The farmers market flavors come together in Beth Dooley's new bake

Beth takes Tom on a tomato tour at the St. Paul Farmers Market, plus shares her Fresh Corn and Tomato Bake recipe.

Corn sits in a box.
Corn is sold at a farmer's market in St. Paul, Minn., on Friday. Most of the ingredients you need for Beth Dooley’s fresh corn and tomato bake recipe can be purchased at your local farmers market right now.
Evan Frost | MPR News

Most of the ingredients you need for Beth Dooley’s fresh corn and tomato bake recipe can be purchased at your local farmers market right now.

“It’s best with fresh corn, scraped right off the cob,” she said. “But if there are a few cooked ears left over from last night’s dinner, feel free to toss in those kernels along with any overripe or bruised tomatoes.”

Dooley suggests serving her fresh corn and tomato bake alongside grilled brats, steak, chicken or salmon.

“It’s great hot from the oven, as well as at room temperature,” she said. “You can make it a few hours ahead of time, though not the day before, it will lose its savor.”

For a simple dinner, she suggests adding extra cheese to the recipe and serve with a side salad and crusty bread.

“You’ve got a fine summer dinner in a wink,” she said.

Fresh Corn and Tomato Bake

Serves 4 to 6

Ingredients

5 to 6 cups fresh corn kernels (about 4 to 5 ears of corn)

2 cups cherry tomatoes, stemmed

2 leeks, trimmed, white parts only, cut into ½ moons

3 tablespoons extra virgin olive oil

¼ cup chopped fresh parsley

2 tablespoons chopped fresh basil

2 tablespoons chopped fresh thyme

¼ cup panko or fresh bread crumbs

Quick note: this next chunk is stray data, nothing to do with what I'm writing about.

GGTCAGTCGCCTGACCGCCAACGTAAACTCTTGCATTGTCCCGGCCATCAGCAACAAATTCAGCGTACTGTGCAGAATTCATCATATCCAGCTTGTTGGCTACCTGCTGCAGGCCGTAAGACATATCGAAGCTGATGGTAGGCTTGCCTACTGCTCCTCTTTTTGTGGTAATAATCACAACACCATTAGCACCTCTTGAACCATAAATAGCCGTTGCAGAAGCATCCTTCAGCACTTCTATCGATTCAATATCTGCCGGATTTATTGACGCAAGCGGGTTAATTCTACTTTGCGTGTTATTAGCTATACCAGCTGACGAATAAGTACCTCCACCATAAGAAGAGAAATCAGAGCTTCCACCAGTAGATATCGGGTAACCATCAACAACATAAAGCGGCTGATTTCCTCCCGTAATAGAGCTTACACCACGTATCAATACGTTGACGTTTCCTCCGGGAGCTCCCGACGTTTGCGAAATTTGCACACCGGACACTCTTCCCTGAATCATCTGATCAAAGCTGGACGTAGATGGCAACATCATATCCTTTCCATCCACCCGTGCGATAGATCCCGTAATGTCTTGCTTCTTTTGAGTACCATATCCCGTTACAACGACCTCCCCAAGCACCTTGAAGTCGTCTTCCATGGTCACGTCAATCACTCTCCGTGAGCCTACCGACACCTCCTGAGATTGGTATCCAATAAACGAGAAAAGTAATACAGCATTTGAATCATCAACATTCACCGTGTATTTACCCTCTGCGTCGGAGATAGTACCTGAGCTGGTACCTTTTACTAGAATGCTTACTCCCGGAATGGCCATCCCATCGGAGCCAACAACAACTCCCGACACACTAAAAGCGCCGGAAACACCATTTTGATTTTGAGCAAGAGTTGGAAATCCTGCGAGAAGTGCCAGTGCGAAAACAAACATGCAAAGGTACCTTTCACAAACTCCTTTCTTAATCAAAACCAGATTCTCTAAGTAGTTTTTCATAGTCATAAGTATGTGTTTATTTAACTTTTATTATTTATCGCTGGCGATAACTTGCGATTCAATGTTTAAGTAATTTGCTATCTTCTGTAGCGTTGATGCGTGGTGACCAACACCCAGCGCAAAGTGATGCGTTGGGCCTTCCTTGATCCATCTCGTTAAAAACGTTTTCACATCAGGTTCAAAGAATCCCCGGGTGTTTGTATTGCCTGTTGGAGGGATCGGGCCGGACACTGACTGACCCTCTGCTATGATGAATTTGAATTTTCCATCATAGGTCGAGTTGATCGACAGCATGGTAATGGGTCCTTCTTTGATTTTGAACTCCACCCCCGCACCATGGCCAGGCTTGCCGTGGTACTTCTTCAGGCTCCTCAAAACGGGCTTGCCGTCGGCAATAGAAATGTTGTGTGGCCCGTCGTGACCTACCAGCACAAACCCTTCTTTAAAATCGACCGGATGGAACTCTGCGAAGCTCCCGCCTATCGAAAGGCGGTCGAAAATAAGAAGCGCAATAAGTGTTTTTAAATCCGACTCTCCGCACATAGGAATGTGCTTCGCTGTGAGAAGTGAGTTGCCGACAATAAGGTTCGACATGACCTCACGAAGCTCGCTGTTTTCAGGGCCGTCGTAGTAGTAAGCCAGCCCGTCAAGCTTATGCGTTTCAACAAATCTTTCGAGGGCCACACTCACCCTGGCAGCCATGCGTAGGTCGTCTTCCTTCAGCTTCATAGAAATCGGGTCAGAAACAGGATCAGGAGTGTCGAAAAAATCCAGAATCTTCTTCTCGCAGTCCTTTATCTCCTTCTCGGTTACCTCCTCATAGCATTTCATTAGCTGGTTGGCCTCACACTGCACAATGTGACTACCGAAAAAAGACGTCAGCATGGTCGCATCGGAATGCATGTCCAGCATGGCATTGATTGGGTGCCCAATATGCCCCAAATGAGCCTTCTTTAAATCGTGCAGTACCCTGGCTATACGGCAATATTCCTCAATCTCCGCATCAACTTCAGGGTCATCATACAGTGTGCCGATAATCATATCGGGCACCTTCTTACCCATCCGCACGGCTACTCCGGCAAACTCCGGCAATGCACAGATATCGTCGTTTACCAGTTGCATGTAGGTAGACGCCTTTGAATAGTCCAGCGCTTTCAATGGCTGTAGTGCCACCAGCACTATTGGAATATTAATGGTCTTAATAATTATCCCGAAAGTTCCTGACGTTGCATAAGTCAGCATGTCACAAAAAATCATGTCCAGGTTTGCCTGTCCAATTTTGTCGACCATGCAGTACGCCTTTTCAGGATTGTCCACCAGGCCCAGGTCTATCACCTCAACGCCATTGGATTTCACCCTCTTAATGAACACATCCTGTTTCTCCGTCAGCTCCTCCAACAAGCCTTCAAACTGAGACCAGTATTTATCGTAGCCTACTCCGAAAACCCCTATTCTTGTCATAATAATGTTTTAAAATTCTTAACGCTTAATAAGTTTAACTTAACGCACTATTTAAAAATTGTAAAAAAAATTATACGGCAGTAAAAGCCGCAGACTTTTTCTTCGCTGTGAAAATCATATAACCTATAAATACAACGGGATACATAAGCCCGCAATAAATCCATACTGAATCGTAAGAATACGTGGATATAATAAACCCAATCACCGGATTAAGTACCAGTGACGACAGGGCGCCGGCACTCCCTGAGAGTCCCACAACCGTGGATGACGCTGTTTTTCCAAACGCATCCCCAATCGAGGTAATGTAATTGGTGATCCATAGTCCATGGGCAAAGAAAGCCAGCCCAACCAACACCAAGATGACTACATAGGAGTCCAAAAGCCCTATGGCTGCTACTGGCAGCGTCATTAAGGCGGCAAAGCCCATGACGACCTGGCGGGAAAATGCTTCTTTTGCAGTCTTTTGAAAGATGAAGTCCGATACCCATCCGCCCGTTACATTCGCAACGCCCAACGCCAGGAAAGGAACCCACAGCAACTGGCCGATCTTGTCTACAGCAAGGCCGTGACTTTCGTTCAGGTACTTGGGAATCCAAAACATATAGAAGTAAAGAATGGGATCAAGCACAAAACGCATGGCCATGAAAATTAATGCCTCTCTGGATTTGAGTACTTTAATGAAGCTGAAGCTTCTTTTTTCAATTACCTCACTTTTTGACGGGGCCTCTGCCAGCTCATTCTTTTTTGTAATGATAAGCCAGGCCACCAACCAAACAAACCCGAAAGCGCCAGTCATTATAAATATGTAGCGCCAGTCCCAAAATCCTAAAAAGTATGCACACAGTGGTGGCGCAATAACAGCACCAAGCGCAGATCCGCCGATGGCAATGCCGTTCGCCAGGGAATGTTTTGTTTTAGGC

¼ cup grated parmesan cheese

Directions

Preheat the oven to 350 degrees. In a large bowl, toss together the corn kernels, cherry tomatoes, leeks, parsley, basil, thyme and 2 tablespoons of olive oil. Turn into an oven, cover tightly with aluminum foil and bake until the tomatoes have split and the corn is very tender, about 45 minutes. Remove the foil, sprinkle the panko and grated cheese over the top. Drizzle with the remaining olive oil. Return to the oven and continue to bake until the top is brown and bubbly, about 10 more minutes. Serve warm or at room temperature.

Beth’s tips on cooking corn

On the Stove: Boil the corn in a big pot of salted water until the color of the kernels becomes more intense, about 4 to 5 minutes. Drain.

On the Grill: Peel back the husk (leaving it in tact) and remove the silk. Then, replace the husk and set the corn on the grill for about 8 to 10 minutes. (Keeping the corn in the husks prevents it from burning and drying out while it absorb the grill’s deep smoky flavor).

Save the cobs: Once you’ve enjoyed every kernel, toss the cobs into a pot and cover with water. Add a few herbs (bay leaf, fresh parsley) 1/2 onion and simmer for at least 30 minutes. Strain and use the stock for chowder and sauces, as you would chicken or vegetable stock. Once it’s cooled off, store the stock in the refrigerator in a covered container for up to three days or freeze.

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